Ricky Rubio showed a great deal of promise in both the style and substance departments in Minnesota’s season opener. He scored 6 points, dished 6 assists, and grabbed 5 boards in 26 minutes as the T-Wolves lost to the Thunder by four, but none of that is of any importance. His passes were precise, the timing was flawless, and his demeanor was confident as he ran an effective NBA offense for 26 minutes and 18 seconds. Don’t just take my word for it, though. The precision, timing, and confidence I speak of are all summed up by the turnover column, which reads as follows: “R. Rubio: 0.”
That’s right, a tasty donut in the f@ck up column cheffed up by a young man who’s been said to be fool’s gold by many. Let me assure you that this donut wasn’t the result of some conservative Jose Calderon point guarding, either. The plays Rubio made presented plenty of potential for errors… but he just didn’t make any. He pushed the ball up the floor confidently and delivered it on the fly. He squeezed passes into the paint that made me wonder who the hell he was throwing to… and the the guy would lay it in, and I’d say to myself, “oh, I didn’t even notice that opportunity.”
That was the craziest thing about watching Rubio to me. He made a few of these passes that I just didn’t see coming. I remember one pass–I think it came during the stretch where he assisted on three layups in a row–that whizzed over a defender’s head before hitting a Timberwolf directly in the hands. I thought for sure it was going to be a turnover, but it resulted in a layup. Clearly, Ricky sees more from the floor than I do from a bird’s eye view. That’s a little mind-boggling, because it’s normally pretty easy to follow a play as it develops. A guy sets a pick, cuts to the hoop, whatever; then he’s hit with a pass when the opportunity presents itself. In the case of Ricky Rubio some opportunities must present themselves exclusively to him, because I didn’t see ‘em.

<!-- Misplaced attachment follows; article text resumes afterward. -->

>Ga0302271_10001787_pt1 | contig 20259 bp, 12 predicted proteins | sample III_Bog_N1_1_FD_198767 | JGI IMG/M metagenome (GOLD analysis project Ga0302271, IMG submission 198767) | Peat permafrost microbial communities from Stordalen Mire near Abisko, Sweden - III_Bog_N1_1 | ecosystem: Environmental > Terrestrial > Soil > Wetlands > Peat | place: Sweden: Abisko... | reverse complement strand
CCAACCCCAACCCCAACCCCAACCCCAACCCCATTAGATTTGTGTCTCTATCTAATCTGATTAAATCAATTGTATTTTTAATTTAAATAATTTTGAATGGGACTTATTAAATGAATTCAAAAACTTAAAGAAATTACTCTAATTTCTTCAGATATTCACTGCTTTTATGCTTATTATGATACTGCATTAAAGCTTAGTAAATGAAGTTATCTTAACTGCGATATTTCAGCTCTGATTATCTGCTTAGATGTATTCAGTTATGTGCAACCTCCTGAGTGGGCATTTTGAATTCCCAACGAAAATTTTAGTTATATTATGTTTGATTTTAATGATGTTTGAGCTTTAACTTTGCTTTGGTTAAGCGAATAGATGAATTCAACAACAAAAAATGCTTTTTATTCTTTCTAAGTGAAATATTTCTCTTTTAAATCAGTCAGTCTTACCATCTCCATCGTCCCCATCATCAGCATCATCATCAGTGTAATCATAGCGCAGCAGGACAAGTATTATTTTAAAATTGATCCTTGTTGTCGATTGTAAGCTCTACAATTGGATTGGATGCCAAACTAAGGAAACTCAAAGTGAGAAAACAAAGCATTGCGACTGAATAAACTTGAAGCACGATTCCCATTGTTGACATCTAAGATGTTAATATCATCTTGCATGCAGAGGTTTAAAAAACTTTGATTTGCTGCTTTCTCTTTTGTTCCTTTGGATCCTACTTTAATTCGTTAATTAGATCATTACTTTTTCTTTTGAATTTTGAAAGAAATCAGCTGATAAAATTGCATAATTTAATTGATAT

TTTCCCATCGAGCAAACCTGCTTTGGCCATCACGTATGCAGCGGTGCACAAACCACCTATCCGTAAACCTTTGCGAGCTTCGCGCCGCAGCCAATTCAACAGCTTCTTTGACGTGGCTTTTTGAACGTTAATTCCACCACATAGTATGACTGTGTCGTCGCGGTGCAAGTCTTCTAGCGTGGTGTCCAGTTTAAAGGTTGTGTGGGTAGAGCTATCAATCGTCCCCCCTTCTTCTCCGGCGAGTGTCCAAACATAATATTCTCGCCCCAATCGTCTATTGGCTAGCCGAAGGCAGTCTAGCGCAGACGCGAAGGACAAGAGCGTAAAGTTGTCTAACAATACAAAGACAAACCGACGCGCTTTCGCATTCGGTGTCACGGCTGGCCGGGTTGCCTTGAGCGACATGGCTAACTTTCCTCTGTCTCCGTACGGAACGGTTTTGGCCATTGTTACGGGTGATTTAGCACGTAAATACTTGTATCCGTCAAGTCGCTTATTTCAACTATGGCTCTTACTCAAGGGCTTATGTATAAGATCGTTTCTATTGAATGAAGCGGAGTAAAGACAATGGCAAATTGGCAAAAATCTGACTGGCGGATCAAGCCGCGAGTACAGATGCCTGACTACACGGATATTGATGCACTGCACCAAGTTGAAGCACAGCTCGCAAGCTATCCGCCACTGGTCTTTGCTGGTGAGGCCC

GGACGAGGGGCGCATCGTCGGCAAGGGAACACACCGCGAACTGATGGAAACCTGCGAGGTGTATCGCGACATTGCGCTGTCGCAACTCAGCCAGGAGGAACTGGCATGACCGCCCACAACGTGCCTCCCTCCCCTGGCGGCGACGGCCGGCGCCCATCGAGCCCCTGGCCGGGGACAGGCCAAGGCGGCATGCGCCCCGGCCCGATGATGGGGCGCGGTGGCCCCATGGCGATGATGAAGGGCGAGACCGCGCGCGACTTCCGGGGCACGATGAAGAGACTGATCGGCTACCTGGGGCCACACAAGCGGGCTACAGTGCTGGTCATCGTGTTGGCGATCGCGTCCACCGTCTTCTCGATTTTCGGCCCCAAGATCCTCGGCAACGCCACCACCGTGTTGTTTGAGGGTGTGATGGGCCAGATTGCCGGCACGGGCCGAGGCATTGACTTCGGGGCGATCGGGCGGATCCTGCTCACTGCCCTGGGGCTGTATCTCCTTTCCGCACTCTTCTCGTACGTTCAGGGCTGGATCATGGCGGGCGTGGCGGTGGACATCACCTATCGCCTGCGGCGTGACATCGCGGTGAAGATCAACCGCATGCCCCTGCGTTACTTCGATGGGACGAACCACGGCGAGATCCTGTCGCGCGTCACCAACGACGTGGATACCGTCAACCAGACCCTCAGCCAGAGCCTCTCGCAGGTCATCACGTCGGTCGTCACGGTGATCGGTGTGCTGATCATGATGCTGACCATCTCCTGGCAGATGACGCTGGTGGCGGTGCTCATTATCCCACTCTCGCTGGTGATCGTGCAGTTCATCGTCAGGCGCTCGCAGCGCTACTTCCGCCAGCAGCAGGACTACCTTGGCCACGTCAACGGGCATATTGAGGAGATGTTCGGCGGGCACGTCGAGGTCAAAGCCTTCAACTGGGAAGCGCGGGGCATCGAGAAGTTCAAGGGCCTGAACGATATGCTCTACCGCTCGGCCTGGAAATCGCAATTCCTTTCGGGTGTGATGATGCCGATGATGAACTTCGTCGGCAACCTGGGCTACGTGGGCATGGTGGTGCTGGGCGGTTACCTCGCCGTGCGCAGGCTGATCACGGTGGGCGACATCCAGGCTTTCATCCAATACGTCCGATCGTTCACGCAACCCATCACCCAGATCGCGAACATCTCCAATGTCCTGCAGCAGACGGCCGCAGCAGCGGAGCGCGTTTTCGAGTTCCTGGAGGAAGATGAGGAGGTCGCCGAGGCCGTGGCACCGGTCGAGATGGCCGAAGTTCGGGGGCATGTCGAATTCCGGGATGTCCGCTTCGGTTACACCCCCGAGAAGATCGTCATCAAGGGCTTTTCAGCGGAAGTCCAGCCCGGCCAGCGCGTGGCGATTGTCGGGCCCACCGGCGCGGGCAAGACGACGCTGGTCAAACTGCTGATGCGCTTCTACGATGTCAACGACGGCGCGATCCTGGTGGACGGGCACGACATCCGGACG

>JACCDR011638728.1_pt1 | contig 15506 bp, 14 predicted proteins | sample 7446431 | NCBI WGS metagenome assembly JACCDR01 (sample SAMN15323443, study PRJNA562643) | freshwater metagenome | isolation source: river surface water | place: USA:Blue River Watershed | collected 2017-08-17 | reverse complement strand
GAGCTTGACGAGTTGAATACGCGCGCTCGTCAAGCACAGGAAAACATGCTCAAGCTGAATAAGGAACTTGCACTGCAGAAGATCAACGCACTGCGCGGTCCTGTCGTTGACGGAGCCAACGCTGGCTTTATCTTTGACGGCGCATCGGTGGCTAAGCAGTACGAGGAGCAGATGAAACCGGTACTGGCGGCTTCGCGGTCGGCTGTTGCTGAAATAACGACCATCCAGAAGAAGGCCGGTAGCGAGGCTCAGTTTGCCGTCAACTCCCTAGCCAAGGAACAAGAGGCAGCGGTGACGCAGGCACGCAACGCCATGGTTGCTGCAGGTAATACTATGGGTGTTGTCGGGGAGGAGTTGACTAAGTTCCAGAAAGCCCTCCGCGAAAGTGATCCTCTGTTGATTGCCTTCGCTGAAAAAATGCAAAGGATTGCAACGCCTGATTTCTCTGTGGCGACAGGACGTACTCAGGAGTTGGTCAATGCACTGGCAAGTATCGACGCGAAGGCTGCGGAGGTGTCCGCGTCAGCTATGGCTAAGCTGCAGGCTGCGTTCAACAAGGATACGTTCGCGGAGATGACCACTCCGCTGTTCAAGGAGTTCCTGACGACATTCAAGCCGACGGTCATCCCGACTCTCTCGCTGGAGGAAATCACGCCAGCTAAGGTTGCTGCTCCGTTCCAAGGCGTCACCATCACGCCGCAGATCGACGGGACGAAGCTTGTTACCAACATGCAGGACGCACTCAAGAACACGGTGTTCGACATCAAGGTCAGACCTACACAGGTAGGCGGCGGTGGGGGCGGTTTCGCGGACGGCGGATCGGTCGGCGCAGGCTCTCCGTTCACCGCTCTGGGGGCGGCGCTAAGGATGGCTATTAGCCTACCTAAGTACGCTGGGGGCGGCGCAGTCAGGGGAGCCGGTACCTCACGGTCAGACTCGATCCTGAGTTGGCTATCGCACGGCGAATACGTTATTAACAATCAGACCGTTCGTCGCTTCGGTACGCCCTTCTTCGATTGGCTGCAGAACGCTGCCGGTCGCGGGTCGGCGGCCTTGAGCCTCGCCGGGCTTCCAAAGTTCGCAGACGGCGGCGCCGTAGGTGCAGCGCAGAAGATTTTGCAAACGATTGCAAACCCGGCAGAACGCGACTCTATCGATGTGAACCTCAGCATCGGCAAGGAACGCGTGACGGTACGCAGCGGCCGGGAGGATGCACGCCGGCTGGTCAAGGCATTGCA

Another play that stood out to me came in transition. Rubio took the ball down the middle of the floor, but there were three Thunder defenders back. As he approached the three-point line he dribbled towards the right wing, causing two of the defenders to follow him to that side of the floor. The third remained around the painted area, but he kept his eyes directly on Rubio. Next thing I knew a trailing T-Wolf was strolling right down the center of the paint for a layup. Upon watching the replay it became clear that Rubio knew he had a man trailing, and he had envisioned the exact play that came to fruition before it ever happened. He has the ability to see the play unfold beforehand, like a Jason Kidd or a Steve Nash.
Ricky Rubio clearly understands how to create scoring opportunities like few others. He also has his limitations–can’t shoot, about as athletic as he looks–but they’re nothing that will keep him from becoming an above-average point guard. I like his situation in Minnesota, and I think both he and this team will take steps toward significant success this season. With all of the cuts to the basket that take place in Rick Adelman’s system, teams are going to get burned by Rubio a couple times a game. You can’t lose track of your man for a second with this kid or he’ll thread the needle to a cutter for an easy score. As far as the transition game… there isn’t going to be much that can be done about that. The T-Wolves have athletes that will run with him, and he’s going to deliver the ball exactly where it needs to be. His one-handed passes off the dribble looked awesome last night.
I think it’s safe to expect plenty more of that as the year rolls on, which reminds me: Rubio’s biggest impact this season will probably be on attendance numbers. According to ESPN, the T-Wolves finished 20th in attendance for 2011. That’s going to improve for sure. Ricky’s going to have last night’s sellout crowd coming back for more.